Some settlers began with no implements but an ax. In conversation, the subject of axes—their ideal weight, their proper helves—was more popular than politics or religion. A man who made good axes, who knew the secrets of tempering the steel and getting the center of gravity right, received the celebrity of an artist and might act accordingly. The best ax maker in southern Indiana was “a dissolute, drunken genius, named Richardson.” Men who really knew how to chop became famous, too. An ax blow requires the same timing of weight shift and wrist action as a golf swing, and as in golf those who where good at it taught others; sometimes all the men in one district learned their stroke from the same axman extraordinaire. A good stroke had a “sweetness” similar to the sound of a well-struck golf or tennis ball, and gave a satisfaction which moved the work along.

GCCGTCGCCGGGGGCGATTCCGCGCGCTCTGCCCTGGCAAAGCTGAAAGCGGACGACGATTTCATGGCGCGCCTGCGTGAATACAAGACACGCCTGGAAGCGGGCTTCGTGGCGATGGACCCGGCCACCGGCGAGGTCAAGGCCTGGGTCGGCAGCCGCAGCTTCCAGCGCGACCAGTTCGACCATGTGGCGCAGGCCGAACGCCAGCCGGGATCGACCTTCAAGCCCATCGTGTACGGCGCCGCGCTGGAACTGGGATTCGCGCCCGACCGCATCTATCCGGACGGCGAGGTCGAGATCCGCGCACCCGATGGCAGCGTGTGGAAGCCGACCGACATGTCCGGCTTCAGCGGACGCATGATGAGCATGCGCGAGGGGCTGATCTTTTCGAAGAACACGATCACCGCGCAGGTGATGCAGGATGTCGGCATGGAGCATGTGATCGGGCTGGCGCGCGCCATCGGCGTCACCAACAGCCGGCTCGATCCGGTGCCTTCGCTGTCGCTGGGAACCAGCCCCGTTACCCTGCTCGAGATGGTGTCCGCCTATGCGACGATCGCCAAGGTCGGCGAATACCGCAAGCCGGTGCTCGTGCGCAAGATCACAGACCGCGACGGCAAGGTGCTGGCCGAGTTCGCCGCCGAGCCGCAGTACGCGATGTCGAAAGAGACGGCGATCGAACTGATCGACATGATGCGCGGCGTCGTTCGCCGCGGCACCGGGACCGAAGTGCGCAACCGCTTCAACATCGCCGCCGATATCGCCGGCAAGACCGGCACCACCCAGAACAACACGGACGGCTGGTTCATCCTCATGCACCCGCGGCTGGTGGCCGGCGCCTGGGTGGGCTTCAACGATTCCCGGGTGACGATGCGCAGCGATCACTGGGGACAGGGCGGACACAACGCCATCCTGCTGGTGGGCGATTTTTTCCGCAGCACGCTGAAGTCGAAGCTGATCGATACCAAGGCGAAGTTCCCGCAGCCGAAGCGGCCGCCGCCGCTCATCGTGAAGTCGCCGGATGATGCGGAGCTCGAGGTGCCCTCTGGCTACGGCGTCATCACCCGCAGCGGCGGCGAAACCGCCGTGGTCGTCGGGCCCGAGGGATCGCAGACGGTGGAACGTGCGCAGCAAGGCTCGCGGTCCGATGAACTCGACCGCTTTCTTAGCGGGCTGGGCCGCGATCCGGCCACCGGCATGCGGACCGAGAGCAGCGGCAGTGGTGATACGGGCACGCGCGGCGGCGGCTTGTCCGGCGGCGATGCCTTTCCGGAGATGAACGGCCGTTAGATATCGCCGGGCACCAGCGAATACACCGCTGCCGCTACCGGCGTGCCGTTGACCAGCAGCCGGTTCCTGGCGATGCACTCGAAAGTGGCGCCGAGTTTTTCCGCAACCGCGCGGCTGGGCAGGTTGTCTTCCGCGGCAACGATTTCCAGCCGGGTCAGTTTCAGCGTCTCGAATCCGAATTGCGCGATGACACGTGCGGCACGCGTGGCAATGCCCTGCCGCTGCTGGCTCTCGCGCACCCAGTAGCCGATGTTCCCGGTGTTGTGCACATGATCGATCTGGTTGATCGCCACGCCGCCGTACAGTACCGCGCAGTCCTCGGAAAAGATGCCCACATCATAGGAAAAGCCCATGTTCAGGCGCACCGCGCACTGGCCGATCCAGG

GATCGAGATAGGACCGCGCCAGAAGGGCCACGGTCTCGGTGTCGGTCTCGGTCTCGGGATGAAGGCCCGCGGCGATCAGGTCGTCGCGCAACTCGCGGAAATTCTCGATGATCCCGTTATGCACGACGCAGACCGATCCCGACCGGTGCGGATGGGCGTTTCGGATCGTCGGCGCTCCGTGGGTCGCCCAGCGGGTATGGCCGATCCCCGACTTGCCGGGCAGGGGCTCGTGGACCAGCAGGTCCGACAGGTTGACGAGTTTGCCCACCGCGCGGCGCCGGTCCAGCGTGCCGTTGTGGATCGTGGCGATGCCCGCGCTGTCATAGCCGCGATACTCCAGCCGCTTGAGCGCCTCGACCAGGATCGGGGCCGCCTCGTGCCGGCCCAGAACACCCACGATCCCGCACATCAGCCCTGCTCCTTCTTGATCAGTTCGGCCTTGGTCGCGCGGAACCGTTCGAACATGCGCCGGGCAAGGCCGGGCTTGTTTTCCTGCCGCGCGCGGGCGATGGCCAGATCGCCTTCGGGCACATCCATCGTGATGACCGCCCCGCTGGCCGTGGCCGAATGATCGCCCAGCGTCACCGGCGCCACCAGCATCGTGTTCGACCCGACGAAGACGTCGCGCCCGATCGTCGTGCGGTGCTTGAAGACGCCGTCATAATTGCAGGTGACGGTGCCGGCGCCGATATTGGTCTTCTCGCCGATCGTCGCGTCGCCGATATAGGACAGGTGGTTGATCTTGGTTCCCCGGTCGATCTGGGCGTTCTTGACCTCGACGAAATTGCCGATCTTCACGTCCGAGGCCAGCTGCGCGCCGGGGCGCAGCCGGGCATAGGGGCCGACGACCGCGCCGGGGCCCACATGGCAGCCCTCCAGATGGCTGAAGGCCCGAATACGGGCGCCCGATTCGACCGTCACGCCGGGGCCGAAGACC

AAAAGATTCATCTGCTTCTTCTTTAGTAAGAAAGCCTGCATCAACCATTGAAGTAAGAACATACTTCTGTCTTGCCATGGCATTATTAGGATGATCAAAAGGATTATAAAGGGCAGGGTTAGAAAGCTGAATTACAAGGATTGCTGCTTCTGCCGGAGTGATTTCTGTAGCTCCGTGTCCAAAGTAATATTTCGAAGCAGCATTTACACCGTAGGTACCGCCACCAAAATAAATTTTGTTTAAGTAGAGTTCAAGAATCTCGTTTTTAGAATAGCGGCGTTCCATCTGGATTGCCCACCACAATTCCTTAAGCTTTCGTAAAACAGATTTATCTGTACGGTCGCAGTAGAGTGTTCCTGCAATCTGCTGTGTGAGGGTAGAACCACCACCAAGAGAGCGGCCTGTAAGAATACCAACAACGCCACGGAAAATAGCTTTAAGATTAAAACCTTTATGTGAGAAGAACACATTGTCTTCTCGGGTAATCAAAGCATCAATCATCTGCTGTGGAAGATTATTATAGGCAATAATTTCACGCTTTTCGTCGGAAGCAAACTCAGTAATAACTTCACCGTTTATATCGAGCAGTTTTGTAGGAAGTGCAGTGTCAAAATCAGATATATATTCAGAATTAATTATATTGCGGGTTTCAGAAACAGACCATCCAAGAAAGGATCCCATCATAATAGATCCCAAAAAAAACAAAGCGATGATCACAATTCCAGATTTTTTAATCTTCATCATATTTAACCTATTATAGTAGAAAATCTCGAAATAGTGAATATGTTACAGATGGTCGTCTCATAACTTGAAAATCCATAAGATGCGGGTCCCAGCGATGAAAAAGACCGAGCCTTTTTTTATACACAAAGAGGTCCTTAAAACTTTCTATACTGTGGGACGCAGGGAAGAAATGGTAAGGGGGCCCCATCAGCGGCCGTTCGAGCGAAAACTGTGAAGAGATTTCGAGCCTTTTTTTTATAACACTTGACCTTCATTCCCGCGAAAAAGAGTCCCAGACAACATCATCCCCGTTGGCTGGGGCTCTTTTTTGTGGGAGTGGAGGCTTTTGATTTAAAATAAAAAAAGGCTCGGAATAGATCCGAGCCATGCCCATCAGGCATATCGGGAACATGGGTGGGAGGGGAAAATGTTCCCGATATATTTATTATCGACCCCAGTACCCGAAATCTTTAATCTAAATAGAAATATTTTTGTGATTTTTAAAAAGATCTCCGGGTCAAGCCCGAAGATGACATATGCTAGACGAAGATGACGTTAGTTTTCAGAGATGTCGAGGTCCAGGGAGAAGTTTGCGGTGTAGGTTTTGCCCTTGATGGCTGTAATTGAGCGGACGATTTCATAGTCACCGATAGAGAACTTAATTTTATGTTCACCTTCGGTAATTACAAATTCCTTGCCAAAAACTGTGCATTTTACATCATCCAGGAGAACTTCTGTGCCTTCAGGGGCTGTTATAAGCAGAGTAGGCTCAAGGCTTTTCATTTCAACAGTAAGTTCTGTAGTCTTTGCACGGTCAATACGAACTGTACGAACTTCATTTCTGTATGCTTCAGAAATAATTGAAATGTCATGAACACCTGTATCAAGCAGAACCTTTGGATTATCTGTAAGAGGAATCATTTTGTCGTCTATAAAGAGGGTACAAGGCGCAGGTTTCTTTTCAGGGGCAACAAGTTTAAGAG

Ian Frazier, Family